NAIROBI, June 9 (Reuters) - Eritrea on Tuesday dismissed what it called “indecent hyperbole” in a U.N. human rights report that described alleged extrajudicial killings, torture and sexual slavery in the secretive Horn of Africa state.
Suggestions the Asmara government had committed gross human rights violations against its own people was “totally unfounded and without merit,” the foreign ministry said in a statement.
“Clearly, the resort to extreme charges and indecent hyperbole, including cynical and unwarranted reference to ‘possible crimes against humanity,’ is intended to forestall a sober reflection on the realities in Eritrea,” it said.
The statement did not address the specific allegations made in Monday’s U.N. Human Rights Commission report, which followed a year-long investigation.
The report concluded that slavery-like practices are routine in Eritrea and torture is so widespread that it was likely the government’s policy was to encourage its use.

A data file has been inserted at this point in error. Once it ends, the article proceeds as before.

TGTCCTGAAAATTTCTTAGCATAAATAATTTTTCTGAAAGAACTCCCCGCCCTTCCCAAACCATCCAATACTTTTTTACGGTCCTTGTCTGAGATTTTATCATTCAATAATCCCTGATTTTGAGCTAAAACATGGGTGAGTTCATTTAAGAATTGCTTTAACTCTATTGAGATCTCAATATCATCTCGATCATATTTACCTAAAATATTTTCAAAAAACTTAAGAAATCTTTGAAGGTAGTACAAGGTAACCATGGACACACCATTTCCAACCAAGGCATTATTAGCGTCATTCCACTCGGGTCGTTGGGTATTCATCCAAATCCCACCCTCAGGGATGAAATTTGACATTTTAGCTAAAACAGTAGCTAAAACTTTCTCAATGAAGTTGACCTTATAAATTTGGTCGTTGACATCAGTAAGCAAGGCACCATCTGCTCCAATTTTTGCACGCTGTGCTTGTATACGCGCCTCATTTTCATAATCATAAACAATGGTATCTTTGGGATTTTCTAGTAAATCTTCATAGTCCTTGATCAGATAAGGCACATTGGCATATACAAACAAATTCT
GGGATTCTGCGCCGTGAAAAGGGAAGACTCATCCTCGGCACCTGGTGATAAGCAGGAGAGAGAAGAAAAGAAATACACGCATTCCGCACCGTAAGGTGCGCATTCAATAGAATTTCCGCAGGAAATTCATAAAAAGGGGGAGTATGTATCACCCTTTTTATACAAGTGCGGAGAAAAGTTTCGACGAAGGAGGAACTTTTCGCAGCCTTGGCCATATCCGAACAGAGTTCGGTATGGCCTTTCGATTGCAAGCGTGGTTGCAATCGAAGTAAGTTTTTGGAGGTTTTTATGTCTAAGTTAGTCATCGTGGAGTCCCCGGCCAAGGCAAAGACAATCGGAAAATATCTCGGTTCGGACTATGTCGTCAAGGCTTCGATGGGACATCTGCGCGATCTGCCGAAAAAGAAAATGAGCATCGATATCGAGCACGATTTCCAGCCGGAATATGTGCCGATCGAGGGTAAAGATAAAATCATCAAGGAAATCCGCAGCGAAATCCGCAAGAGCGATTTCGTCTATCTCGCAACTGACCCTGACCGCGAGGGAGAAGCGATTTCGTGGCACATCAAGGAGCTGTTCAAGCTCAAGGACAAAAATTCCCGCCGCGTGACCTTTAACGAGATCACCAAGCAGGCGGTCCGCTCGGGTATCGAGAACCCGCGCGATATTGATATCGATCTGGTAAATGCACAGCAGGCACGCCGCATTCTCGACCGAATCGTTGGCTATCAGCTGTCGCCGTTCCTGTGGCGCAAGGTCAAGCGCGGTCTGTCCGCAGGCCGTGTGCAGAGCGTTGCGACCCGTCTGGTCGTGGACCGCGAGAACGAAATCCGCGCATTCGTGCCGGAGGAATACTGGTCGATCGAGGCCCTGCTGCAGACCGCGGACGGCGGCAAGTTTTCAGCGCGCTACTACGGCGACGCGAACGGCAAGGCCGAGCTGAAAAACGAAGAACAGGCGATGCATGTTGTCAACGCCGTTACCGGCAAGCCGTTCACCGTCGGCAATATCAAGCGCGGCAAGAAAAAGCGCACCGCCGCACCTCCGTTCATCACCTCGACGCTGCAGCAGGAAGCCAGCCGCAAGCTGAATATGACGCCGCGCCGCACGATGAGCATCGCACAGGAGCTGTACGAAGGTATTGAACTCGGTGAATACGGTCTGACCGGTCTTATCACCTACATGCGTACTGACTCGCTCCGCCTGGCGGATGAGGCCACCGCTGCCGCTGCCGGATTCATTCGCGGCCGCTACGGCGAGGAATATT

It further said Eritrea effectively enslaves people by a system known as “national service” that involves “arbitrary detention, torture, sexual torture, forced labour, absence of leave.”
National service is supposed to last 18 months, but the U.N. commission said it interviewed one Eritrean who had fled after 17 years in effective detention. Witnesses reported people being executed for trying to avoid being drafted into service as recently as 2013, according to the report.
The commission said it had asked Eritrea for access and information, but “received no response”.
Eritrea maintains a vast detention network and regards anyone who tries to leave the country as a traitor. About 6 percent to 10 percent of Eritreans are now registered as refugees by the United Nations, and Eritreans are prominent in a growing wave of migrants from Africa and the Middle East trying to make their way by boat across the Mediterranean to Europe.
Eritrea has operated a shoot-to-kill policy on its borders to stop people fleeing. The U.N. commission said people were still being shot in 2014, including children. The government says it has ended the policy. (Reporting by Edith Honan; Editing by Mark Heinrich)